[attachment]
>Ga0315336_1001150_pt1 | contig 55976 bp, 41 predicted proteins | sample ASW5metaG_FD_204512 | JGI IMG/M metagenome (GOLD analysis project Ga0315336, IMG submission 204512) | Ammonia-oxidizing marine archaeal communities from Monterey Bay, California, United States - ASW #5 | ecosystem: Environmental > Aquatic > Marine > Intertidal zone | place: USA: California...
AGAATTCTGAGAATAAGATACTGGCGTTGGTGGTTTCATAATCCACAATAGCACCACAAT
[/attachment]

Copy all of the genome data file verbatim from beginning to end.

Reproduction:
>Ga0315336_1001150_pt1 | contig 55976 bp, 41 predicted proteins | sample ASW5metaG_FD_204512 | JGI IMG/M metagenome (GOLD analysis project Ga0315336, IMG submission 204512) | Ammonia-oxidizing marine archaeal communities from Monterey Bay, California, United States - ASW #5 | ecosystem: Environmental > Aquatic > Marine > Intertidal zone | place: USA: California...
AGAATTCTGAGAATAAGATACTGGCGTTGGTGGTTTCATAATCCACAATAGCACCACAAT